Jenn Hollowell said...

I've mentioned in other blogs that I've been toying with the idea of getting back into fiction writing (February Fiction!), and your post is really inspiring that decision further. I've had various plots swirling in my brain for years . . . maybe it's time to bring them to life?

Thank you for such a great (and thought-provoking) post!

colbymarshall said...

Thank goodness so far my works have been in this world, in this day...not that I wouldn't ever write something set in a different time and place. It just hasn't happened yet :o)

Razib Ahmed said...

“I’ve studied the fall of the Roman Empire and the collapse of Zimbabwe's economy.”
I have done the same too for many years but when it comes to using this in a fiction then I have a hard time. Thanks for your entry. I enjoyed it a lot but more than that I learnt a few lessons.

Laurie Ashton said...

Hah! Your post was fun to read. Thanks. :)

I've also got to tell you that the kind of research you do sounds startlingly similar to mine. Except I haven't read about milking Nubians, although I have read that they're supposed to be the best.

I think this is one of the major benefits of being a fiction writer - you get an automatic built-in excuse as to why you've got to research all this esoteric and seemingly-unrelated stuff. And then you get to use it. :)

theblog said...

You know, it is funny that you wrote this. Just the other night I was watching a re-run from a show that was popular about 10 years ago. I found myself yelling at the TV, telling the lead character to grab a cell-phone.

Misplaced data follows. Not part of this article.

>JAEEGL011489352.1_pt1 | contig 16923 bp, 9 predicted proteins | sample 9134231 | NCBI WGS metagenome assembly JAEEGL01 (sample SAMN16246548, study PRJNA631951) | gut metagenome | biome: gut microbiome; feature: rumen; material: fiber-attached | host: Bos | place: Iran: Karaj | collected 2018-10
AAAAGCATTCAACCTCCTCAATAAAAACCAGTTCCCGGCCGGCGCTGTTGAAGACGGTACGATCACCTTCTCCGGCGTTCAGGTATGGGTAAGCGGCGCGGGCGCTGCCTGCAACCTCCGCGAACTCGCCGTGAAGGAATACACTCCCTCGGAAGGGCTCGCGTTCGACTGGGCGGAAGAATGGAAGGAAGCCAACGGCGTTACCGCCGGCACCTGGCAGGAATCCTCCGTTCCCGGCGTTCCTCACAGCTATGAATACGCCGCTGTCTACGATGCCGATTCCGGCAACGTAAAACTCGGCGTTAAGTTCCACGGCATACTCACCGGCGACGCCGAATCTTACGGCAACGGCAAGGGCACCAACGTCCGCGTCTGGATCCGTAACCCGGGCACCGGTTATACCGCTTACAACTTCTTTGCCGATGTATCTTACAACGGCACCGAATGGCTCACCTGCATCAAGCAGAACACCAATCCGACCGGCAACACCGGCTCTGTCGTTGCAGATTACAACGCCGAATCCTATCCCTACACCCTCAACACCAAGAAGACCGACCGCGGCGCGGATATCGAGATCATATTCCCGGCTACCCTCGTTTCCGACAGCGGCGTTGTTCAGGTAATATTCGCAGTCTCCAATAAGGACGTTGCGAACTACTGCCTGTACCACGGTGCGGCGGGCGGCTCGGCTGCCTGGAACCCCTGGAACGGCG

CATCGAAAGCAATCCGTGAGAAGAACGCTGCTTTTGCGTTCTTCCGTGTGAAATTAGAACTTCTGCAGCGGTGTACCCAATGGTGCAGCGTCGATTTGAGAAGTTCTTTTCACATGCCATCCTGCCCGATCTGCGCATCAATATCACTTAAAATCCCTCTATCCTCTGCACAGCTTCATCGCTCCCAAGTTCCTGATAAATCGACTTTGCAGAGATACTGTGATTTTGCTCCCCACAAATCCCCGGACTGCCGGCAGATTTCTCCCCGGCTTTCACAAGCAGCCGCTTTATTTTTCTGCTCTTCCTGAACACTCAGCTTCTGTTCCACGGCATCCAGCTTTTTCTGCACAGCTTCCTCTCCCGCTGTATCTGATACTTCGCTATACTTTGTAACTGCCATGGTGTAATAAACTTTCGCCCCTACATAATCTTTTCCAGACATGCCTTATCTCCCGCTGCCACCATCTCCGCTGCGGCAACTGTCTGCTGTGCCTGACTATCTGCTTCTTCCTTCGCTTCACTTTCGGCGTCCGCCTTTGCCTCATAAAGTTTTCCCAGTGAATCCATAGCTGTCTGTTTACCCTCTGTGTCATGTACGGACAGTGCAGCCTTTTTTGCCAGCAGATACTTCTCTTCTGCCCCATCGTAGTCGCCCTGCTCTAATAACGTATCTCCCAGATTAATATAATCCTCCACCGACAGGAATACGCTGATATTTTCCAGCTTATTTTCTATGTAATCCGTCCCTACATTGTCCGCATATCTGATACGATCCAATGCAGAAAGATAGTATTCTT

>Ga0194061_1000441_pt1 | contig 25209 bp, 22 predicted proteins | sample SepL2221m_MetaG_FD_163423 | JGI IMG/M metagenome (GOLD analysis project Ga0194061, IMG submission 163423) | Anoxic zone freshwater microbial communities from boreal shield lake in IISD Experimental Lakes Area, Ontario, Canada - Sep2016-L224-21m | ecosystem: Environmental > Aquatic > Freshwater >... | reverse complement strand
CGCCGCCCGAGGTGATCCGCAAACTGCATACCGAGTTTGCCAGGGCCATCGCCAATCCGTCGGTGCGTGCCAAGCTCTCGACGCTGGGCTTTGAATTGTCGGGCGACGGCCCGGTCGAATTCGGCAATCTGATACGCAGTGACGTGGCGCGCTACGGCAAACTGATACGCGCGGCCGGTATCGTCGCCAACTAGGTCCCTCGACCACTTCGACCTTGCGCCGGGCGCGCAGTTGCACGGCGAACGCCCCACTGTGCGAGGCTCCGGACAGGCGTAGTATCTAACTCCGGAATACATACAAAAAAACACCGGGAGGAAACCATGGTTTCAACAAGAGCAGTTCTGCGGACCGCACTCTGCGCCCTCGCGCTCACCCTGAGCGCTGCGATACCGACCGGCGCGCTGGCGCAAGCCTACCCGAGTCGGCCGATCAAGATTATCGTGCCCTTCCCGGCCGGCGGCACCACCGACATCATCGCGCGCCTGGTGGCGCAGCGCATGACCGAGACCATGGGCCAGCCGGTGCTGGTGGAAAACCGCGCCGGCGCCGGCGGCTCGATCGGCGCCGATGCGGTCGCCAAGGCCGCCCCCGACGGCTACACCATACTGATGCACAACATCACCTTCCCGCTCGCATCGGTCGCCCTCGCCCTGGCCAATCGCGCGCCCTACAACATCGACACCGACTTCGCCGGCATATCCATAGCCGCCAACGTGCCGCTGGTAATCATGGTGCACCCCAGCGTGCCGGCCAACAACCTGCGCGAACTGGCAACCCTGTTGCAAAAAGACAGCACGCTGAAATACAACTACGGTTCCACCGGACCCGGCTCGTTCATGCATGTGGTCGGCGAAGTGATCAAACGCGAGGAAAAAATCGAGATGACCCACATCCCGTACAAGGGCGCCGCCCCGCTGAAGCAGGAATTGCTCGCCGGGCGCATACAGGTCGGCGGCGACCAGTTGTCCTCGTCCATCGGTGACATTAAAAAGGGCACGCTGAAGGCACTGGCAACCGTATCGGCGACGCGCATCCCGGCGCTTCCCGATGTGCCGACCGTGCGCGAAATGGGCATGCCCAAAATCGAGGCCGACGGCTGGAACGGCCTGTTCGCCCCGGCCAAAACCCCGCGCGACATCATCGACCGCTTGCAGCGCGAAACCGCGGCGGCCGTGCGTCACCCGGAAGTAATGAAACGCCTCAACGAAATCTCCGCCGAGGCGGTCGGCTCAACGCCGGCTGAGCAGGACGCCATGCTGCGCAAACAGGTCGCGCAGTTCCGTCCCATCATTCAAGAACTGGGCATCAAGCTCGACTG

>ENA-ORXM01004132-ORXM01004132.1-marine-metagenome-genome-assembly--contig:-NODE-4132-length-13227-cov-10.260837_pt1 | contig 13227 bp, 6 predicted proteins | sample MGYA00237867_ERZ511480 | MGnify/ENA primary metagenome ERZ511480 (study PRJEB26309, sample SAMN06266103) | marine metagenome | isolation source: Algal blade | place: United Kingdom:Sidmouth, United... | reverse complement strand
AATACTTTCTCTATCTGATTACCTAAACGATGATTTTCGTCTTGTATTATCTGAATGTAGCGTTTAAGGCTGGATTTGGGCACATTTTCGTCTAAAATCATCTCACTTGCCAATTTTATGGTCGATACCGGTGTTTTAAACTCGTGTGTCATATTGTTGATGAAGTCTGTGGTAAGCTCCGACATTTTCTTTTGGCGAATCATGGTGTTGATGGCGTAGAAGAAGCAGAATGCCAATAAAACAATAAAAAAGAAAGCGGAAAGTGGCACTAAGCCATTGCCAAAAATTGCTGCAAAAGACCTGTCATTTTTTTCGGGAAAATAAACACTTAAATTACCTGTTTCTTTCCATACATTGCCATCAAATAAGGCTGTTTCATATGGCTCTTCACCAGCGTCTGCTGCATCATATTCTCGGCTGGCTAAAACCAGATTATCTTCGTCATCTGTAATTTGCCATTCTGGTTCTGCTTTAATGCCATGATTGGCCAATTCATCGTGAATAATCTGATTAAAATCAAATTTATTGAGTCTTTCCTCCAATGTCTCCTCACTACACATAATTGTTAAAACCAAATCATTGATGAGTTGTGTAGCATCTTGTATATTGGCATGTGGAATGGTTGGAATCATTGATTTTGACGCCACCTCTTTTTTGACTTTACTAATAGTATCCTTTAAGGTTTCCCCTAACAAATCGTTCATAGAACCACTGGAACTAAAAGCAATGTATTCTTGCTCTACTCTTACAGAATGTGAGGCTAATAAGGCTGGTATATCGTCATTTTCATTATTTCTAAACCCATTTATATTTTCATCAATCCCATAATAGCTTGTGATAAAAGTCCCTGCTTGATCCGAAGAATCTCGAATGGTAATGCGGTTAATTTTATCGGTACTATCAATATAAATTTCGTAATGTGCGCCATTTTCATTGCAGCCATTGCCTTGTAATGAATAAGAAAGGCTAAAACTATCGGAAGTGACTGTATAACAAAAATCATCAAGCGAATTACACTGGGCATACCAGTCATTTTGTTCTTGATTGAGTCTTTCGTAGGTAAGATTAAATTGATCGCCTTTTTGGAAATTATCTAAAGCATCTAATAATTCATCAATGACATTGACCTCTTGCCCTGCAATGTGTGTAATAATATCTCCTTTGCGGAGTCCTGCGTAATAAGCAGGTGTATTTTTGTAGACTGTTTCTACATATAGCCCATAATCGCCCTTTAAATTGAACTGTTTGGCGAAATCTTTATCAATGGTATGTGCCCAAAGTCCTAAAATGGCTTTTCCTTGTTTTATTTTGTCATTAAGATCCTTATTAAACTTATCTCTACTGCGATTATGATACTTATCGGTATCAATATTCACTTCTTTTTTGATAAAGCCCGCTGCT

It made me think.. a lot of the plots that I enjoy wouldn't work as well if the main character had GPS or cell-phones. Technology provides an easy answer to so many situations.

I can completely see why you want to keep your characters in a time without this glut of technology. It would certainly make your life harder (though their life would be easier .. and your story line would suffer). :-)

Beth is wfg said...

GPS and Cell phones (and technology in general) make our lives easier...is this why people create drama in their lives?
There's not enough real life drama for them?

I've had a hard time writing in anything but present day settings. I'd love to write a fantasy set in some far off medieval time period, but I think it's intimidating. I'm still stretching my writing muscles, trying to get the character interactions to work without having to spend so much time building a new world. Does that make sense?

VirtualWordsmith said...

Writing feeds my got-to-know-itis affliction.

Dorothy said...

I came by to thank you for your well wishes from a few weeks back. I'm just now getting to where I can sit at the computer for a few hours each day. That doesn't mean I accomplish anything, but I am reading and visiting quietly.
I'm just now getting around to thanking everyone for their prayers and thoughts, a few at a time.

I'm still not up to speed to do any writing. It's really frustrating to just sit, or have to stay in bed and just read, while I have so much to complete and to create.

I loved your story on Flash Fiction. I like your writing style and agree that a thousand words is a challenge. I can get as little as 1200 ususally, but I don't work at it very hard. I just try to write a story someone would be able to read in a few minutes from my blog. It's a learning tool, and I love the things short story writing and blogging are teaching me.

Thanks again for your thoughtfullness...D

Bernita said...

Really excellent points for creating the necessary reality.
Such worlds are fascinating.

Alice Audrey said...

Though you'll never see them, I actually have a distopian book or two under my belt. But they were set off planet. It's so easy to make a rudimentary setting where people have crash landed.